What now?

Sorry, this is a long one.

First: congrats to everyone who campaigned for Labour. There were two things the pundits underestimated: obviously the young who were way more enthusiastic for him than Miliband. But also the perennial protest vote, which went Clegg’s way in 2010, and UKIP’s in 2015, and now finds itself back at Labour’s feet. Without the power that leads inevitably to disappointment, they ought to hold on to those votes next time around. But they need more.

A party need two qualities to win a General Election: the first is the better leader. By the end of this campaign, Corbyn had clearly caught up with May in the popularity stakes, and in my view beat her. Say what you like about his foreign policy (and leaving aside Trident, a subject I pray we never have a referendum on), it’s no worse than May’s. Which leaves him pipping her to the post thanks to his authenticity/ability to interact with the public.

But he still lost thanks to the other prerequisite: trust on the economy. The difficulty with this is that it’s as much about the incumbent government as the opposition. Governments tend to change hands only after a spectacular cock-up. It happened in 2010 when the Conservatives persuaded just enough of the British public that Labour were at fault for the recession. And it happened in 1997 thanks to the Exchange Rate Mechanism snafu which occurred mere months after the Tories were re-elected in 1992. Only after that were Labour able to convince voters they were the competent alternative.

Once you’ve burnished your economic credentials it’s a waiting game. Luckily for Corbyn and the Labour Party, the ingredients for the next cock-up – most likely a terrible Brexit deal – were measured up and laid out on the kitchen counter before the election was even called, and now they’re all over the floor. It’s now the Tories’ job to sweep up what they can and start cooking, and given their habit for fucking up the electoral equivalent of boiling an egg, I’m not looking forward to mealtime.

Labour now needs to demonstrate to the public that its leadership really is strong and it has the skills – and maturity – to manage a large economy. That will involve its MPs burying the hatchet and Corbyn bringing in a bunch of talented moderates to his Shadow Cabinet. It’s clear that for the next election much of his agenda will be staying put, but in order to win over the still-sceptical Corbys, Colchesters and Chingfords – the only route to Number 10 – the party must now draw on the whole labour movement to make a robust case for its policies, and be tenacious in its scrutiny of the government. If there’s anything the Tories have taught Labour it’s that you need both unity and ruthlessness. And to be fair, the party displayed both during the campaign.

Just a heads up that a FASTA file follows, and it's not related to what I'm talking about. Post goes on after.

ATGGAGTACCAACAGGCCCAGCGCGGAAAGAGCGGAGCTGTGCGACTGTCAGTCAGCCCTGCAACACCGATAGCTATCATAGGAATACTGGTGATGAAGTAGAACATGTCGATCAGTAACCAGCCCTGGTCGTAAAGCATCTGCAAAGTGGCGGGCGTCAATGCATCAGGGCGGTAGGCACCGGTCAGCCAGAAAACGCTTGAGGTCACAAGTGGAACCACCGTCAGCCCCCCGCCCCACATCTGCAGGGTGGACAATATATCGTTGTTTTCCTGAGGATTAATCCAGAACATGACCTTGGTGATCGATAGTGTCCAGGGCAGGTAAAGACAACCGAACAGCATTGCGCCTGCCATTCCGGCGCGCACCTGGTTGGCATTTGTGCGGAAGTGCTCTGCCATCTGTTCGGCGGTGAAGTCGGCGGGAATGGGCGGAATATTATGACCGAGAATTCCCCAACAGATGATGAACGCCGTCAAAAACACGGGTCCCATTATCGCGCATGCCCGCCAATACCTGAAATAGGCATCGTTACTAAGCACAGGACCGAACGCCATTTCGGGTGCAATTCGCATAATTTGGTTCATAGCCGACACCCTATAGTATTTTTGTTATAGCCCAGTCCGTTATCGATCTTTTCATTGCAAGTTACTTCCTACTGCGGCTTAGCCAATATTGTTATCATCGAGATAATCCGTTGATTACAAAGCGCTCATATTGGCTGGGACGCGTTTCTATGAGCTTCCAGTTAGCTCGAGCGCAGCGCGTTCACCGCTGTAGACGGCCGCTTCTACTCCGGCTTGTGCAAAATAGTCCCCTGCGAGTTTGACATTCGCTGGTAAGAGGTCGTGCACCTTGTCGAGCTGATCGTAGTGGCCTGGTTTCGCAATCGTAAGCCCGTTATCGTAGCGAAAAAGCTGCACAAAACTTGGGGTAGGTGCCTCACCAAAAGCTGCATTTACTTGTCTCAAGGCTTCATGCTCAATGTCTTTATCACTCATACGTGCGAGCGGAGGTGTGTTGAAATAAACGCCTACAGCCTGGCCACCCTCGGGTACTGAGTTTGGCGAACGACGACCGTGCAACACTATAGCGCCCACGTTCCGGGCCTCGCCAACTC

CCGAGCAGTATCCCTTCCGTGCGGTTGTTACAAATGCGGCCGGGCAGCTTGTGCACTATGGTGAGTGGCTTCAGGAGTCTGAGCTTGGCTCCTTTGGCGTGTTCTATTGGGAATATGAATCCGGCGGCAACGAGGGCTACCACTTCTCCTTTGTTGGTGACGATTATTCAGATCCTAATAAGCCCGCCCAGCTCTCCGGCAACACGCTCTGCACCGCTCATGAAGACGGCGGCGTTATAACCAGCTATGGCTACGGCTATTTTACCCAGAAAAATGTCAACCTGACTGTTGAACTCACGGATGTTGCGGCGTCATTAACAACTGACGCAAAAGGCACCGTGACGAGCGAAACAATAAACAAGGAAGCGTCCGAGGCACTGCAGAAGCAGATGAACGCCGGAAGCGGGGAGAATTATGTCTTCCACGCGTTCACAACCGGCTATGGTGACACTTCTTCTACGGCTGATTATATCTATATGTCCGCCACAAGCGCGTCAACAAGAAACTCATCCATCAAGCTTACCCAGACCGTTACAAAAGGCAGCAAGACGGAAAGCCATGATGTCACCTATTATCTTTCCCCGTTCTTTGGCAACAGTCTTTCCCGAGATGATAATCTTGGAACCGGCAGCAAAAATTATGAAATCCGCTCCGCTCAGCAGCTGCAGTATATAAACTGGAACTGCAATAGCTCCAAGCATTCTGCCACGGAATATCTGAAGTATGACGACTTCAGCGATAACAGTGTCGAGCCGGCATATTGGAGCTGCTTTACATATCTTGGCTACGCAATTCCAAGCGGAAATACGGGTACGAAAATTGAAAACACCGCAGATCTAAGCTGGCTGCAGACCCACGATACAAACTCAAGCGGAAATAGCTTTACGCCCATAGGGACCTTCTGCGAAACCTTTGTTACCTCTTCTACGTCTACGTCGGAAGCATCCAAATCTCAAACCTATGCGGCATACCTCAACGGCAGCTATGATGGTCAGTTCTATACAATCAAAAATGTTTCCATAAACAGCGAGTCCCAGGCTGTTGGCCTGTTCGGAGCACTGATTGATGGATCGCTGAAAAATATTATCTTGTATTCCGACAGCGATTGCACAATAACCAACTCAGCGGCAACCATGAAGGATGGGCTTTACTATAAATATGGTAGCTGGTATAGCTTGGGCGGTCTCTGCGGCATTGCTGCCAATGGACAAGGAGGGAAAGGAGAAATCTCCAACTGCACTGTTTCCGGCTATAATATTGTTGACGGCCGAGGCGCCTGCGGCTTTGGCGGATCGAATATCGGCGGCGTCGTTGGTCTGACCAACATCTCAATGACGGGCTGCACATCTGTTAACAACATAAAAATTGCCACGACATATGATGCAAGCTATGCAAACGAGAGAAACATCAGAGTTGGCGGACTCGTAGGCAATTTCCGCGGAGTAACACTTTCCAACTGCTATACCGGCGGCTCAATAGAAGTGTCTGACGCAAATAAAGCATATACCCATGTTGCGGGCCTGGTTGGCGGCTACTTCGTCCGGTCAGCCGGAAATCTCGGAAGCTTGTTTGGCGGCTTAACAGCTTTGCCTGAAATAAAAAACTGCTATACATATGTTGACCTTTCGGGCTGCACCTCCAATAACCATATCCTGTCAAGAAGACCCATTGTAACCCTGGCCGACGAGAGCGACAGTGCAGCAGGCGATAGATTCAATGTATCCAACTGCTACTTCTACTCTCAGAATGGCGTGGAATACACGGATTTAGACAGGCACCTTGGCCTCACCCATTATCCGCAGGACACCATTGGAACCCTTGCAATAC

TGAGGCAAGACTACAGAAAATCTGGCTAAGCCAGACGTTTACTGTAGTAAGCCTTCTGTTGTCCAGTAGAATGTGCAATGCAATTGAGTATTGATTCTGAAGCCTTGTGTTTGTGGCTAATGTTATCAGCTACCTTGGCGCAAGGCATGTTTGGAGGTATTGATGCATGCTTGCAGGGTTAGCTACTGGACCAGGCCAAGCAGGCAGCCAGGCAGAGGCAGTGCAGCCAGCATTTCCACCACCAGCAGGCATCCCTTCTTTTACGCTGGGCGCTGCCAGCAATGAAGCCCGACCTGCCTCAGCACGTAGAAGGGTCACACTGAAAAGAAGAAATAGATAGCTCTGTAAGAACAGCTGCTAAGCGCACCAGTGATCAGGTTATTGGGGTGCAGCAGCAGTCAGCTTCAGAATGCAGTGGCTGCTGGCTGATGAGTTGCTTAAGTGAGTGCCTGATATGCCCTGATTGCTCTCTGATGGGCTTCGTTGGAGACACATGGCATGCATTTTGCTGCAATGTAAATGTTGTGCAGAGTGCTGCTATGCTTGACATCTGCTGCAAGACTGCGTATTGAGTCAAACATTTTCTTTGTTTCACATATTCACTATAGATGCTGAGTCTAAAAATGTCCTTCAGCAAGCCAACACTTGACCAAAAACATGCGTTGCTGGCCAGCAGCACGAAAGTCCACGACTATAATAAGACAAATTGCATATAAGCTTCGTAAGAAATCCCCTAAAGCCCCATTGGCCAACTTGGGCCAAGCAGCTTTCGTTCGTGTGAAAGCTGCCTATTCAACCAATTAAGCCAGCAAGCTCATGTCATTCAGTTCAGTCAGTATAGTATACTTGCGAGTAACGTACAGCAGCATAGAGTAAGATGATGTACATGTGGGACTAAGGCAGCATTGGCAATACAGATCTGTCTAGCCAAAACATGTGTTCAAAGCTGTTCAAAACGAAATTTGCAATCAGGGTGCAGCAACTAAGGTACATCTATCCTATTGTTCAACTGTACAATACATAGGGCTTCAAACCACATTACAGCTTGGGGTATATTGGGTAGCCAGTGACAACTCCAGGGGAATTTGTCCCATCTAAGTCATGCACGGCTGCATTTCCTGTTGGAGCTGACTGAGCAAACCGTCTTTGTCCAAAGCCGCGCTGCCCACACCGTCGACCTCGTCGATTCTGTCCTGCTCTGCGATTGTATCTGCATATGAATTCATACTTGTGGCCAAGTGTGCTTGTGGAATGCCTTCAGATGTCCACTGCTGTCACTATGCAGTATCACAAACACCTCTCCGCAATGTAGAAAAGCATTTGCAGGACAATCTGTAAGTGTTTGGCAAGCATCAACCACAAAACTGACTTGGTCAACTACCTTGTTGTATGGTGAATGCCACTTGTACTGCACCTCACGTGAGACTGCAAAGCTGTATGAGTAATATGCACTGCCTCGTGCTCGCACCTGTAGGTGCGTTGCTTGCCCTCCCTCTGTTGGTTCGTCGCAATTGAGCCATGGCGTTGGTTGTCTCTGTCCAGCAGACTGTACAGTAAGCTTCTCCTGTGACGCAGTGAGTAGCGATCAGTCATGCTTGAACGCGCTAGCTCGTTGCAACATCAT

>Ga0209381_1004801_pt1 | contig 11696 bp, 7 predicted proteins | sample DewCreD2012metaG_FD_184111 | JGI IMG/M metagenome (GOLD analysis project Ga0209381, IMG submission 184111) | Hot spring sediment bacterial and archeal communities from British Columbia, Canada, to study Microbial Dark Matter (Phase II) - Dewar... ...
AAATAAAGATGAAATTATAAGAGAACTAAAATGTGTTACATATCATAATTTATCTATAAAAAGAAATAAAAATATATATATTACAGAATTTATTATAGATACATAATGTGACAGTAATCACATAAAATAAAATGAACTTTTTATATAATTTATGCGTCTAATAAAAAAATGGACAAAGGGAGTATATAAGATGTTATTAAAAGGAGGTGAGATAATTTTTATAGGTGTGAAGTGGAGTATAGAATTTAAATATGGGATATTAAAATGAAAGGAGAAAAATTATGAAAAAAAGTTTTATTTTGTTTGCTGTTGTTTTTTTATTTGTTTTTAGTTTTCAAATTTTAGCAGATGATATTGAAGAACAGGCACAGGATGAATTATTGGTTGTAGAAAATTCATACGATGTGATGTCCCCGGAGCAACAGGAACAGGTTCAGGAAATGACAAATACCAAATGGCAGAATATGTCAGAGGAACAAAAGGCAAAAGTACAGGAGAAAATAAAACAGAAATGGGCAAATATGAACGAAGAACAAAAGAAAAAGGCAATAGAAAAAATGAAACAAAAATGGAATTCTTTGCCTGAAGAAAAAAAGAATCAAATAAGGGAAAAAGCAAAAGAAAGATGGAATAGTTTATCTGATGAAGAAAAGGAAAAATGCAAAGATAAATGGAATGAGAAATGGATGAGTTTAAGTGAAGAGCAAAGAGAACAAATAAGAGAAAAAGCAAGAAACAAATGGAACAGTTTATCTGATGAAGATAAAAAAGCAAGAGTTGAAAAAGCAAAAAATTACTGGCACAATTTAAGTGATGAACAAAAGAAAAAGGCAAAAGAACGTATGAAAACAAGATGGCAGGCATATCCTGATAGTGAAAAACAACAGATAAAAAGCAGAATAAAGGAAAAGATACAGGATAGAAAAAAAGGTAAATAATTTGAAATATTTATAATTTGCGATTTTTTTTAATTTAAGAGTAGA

The Tories meanwhile. Why would they call another election if Labour is on the front foot and the upshot is likely to be yet more losses? If you replace May, you’ll need a Ruth Davidson with a seat in Westminster or a Stephen Crabb with a majority larger than 300.

Another problem the Tories have is relying on the DUP. The Labour party’s attack lines are already writing themselves: “coalition of chaos”, women’s rights, LGBT rights, climate change, the basic stability of Northern Ireland.

In relation to Northern Ireland and the peace process, the Tories are already up to their navels in effluent. If I were them I’d be figuring out what to offer Sinn Fein in return for taking their seats because frankly a power-sharing arrangement out of Westminster is probably the only way this is going to work. Fuck it, if Parliament needs renovating and Stormont is empty, why not do a swap?

Two final things:

I can’t wait for Tony Blair’s next intervention.

If anyone is planning to reshuffle their frontbench teams any time soon, here’s a few suggestions.

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